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A Man Who Has Nothing In Particular To Recommend Him Discusses All Sorts of Subjects at Random as Though He Knew Everything

The Japanese Thang (Rerun)

Maybe it’s because it’s a pile of rocks out in the ocean. I know about those.

The Japanese are always fascinating. Their culture is likely born of the hothouse- long periods of segregation from outside influences, like in a greenhouse, promote a lush growth, but also a delicacy that does not always translate into the greater world. And a fear of The Other.

They have produced some of the most interesting things to look at. Frank Lloyd Wright, among others, was greatly enamored of the Japanese style. Through reading about him, I was steered towards Hiroshige, and Hokusai. I never tire of Mount Fuji and cranes and waves when such as they churn them out.

What am I to make, then, of Kodomo No Kuni? Kodomo No Kuni (Children’s Place, or Children’s Wonderland) was a children’s magazine published in Japan from 1922 through 1949. And it’s beautiful and touching. And it’s disturbing, because it’s not disturbing at all.

I’ve always found that period of the 1920s and thirties fascinating. The world was becoming modern, in the true sense of the world, and various cultures and countries were trying to make sense of it. And no one got it wronger than the Japanese.

Everybody got it wrong, really. There were just varying versions of bad, and worse, and frivolous, and stubborn obsolescence. No one really understood what the enormous changes in technology and macroeconomics meant to the human race. Do we now?

If you look at the pictures of the children in Kodomo No Kuni, you can see how the artists are trying to convey a message about fitting in in a world that’s shifting rapidly. We in America still read Mike Mulligan and His Steam Shovel to our children as a nostalgia piece, but originally it was made to explain the newfangled world to a disoriented public. Time marches fast, and sometimes people rely on old thinking because they are adrift in events. The best things in culture help us to see the new things while standing on the shoulders of what has come before. Dynamism yoked to Traditionalism. Not Reactionaries and Deconstructivists, thanks.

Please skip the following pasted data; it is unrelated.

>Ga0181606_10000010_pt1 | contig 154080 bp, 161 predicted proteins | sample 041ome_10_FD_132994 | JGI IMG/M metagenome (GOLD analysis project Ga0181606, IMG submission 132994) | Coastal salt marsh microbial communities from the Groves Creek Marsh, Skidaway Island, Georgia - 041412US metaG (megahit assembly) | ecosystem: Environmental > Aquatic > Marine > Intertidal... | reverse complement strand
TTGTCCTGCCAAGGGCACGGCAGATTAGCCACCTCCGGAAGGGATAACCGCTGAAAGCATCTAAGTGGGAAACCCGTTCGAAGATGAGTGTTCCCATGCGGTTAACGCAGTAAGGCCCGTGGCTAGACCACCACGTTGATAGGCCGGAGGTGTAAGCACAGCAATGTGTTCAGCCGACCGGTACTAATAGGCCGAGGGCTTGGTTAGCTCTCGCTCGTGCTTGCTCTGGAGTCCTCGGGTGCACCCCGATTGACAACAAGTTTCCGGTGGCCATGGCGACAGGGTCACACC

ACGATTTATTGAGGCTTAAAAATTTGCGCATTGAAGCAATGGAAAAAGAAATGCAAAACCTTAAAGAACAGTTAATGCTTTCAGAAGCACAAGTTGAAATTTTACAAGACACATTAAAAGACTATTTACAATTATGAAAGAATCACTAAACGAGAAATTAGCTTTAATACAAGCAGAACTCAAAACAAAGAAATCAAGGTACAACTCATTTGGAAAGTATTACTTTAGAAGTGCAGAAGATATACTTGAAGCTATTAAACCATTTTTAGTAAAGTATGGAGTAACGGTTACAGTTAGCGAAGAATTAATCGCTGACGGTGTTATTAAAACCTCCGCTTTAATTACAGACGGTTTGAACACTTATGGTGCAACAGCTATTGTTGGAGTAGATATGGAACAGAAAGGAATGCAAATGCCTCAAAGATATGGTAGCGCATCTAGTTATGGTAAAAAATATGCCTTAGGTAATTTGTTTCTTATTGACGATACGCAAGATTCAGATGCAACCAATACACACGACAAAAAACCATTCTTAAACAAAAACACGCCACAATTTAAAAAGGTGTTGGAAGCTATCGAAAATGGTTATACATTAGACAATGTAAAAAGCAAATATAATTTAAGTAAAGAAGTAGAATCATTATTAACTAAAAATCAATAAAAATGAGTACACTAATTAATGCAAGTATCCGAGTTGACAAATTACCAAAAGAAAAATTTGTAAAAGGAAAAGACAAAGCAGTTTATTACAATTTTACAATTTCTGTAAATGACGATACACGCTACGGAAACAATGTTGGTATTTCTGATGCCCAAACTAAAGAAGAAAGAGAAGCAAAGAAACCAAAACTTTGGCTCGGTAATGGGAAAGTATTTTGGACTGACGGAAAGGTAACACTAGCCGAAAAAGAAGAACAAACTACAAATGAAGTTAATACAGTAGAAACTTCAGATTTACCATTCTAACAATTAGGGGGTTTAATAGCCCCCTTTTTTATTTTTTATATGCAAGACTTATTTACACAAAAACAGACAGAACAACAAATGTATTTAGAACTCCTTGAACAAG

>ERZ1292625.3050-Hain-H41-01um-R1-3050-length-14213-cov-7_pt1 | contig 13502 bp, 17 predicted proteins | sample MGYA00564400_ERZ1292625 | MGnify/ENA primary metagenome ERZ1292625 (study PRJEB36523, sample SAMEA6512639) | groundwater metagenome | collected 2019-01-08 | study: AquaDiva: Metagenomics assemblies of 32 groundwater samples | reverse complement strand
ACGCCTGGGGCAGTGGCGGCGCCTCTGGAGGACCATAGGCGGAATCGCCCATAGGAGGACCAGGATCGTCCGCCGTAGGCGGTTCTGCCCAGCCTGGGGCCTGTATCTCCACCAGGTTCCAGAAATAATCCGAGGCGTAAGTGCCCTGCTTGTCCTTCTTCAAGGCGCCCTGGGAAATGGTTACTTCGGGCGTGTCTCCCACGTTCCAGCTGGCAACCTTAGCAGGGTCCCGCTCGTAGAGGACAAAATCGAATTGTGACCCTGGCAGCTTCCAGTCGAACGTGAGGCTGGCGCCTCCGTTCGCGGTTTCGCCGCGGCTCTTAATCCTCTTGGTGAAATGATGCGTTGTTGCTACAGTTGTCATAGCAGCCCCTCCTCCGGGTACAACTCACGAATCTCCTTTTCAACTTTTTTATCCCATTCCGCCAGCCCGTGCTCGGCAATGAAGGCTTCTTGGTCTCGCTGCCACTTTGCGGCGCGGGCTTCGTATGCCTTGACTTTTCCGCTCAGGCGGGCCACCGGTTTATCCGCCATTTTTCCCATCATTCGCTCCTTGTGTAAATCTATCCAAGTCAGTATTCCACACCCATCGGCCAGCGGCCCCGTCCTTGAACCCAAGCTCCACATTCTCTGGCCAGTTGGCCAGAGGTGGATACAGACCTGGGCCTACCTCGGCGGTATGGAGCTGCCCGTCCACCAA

The real problem is that old thinking is tarted up as the Next Big Thing all the time. The most antediluvian idea is presented as cutting edge by the same old busybodies. And the oldest idea in the world is “us against them” when the going gets rough or disorienting.

Even when wonderful things happen, the pace of change accelerates and makes people nervous. Nervous people are susceptible to the idea that there is a force behind everything, and that force is nefarious by its very existence, and since somebody designs everything, we might as well decide who that someone is and put him in charge. There is never a shortage of persons ready to tell you they’re up to the job.

The real problem is that human society isn’t really “run” by anybody anymore. Everything has long since become too complex for anybody to know very much about anything, never mind most things. But human beings always desire to see a face in what is formless. And to my way of thinking, people who see the hidden hand of human interactions and think: it must be a cabal, and we can run it better, are much more superstitious than any holy roller. At least the vast bulk of holy rollers ascribe to the idea that life, the universe, and everything is not knowable. It’s the fellows and ladies that say: “I can run the world better than the folks that do now” that worry me. Because “no one” is running the world now, and replacing “no one” with “someone” makes perfectly lovely people, raised in beauty and love and respect for others, like the beautiful children depicted in these amazing magazines, grow up and fly kamikaze planes into aircraft carriers when they’re done with the Rape of Nanking.

Read Kodomo No Kuni, and weep a little, perhaps, for those weaned on it who didn’t get to live in the world they saw in it.

4 Responses

  1. Four corners, neat and square.

    I believe you could blog as much in a day as a hundred men could blog in a week.

  2. Wow! Just found your blog, and I must say that was a very elegant entry. Good job! I’ll have to stop by and read more. Thanks.

  3. Thanks Ruth Anne. Today I made more furniture than a hundred bloggers could in a week, anyway.

    Thanks for reading and commenting, Evan.

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